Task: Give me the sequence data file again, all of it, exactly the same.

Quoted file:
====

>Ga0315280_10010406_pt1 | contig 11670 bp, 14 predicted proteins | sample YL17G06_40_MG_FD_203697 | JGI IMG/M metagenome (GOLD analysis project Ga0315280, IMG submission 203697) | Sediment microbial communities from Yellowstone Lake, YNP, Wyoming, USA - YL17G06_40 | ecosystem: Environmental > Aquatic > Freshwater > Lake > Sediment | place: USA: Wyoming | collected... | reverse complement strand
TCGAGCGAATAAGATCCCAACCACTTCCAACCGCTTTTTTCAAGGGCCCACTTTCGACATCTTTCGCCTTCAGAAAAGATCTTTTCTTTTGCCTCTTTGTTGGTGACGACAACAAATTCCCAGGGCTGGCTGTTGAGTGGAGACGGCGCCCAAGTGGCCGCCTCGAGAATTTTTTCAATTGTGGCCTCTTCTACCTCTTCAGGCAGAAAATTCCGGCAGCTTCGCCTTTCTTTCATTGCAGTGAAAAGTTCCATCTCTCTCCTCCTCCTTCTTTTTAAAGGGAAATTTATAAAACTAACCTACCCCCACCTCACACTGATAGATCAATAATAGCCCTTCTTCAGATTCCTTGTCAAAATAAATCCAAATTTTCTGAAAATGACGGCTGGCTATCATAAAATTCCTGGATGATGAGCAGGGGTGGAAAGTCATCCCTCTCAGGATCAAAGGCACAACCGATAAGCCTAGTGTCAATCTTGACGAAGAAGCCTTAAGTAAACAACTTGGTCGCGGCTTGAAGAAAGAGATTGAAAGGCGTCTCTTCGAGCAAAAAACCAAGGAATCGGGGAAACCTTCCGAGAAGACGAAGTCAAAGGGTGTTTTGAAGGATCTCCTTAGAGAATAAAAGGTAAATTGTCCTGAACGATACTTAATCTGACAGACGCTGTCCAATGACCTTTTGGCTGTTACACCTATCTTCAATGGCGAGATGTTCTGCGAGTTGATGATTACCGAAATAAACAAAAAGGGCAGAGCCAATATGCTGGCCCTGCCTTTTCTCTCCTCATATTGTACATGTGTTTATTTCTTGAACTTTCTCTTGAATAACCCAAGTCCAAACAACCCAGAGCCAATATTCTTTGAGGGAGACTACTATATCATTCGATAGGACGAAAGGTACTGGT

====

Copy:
>Ga0315280_10010406_pt1 | contig 11670 bp, 14 predicted proteins | sample YL17G06_40_MG_FD_203697 | JGI IMG/M metagenome (GOLD analysis project Ga0315280, IMG submission 203697) | Sediment microbial communities from Yellowstone Lake, YNP, Wyoming, USA - YL17G06_40 | ecosystem: Environmental > Aquatic > Freshwater > Lake > Sediment | place: USA: Wyoming | collected... | reverse complement strand
TCGAGCGAATAAGATCCCAACCACTTCCAACCGCTTTTTTCAAGGGCCCACTTTCGACATCTTTCGCCTTCAGAAAAGATCTTTTCTTTTGCCTCTTTGTTGGTGACGACAACAAATTCCCAGGGCTGGCTGTTGAGTGGAGACGGCGCCCAAGTGGCCGCCTCGAGAATTTTTTCAATTGTGGCCTCTTCTACCTCTTCAGGCAGAAAATTCCGGCAGCTTCGCCTTTCTTTCATTGCAGTGAAAAGTTCCATCTCTCTCCTCCTCCTTCTTTTTAAAGGGAAATTTATAAAACTAACCTACCCCCACCTCACACTGATAGATCAATAATAGCCCTTCTTCAGATTCCTTGTCAAAATAAATCCAAATTTTCTGAAAATGACGGCTGGCTATCATAAAATTCCTGGATGATGAGCAGGGGTGGAAAGTCATCCCTCTCAGGATCAAAGGCACAACCGATAAGCCTAGTGTCAATCTTGACGAAGAAGCCTTAAGTAAACAACTTGGTCGCGGCTTGAAGAAAGAGATTGAAAGGCGTCTCTTCGAGCAAAAAACCAAGGAATCGGGGAAACCTTCCGAGAAGACGAAGTCAAAGGGTGTTTTGAAGGATCTCCTTAGAGAATAAAAGGTAAATTGTCCTGAACGATACTTAATCTGACAGACGCTGTCCAATGACCTTTTGGCTGTTACACCTATCTTCAATGGCGAGATGTTCTGCGAGTTGATGATTACCGAAATAAACAAAAAGGGCAGAGCCAATATGCTGGCCCTGCCTTTTCTCTCCTCATATTGTACATGTGTTTATTTCTTGAACTTTCTCTTGAATAACCCAAGTCCAAACAACCCAGAGCCAATATTCTTTGAGGGAGACTACTATATCATTCGATAGGACGAAAGGTACTGGT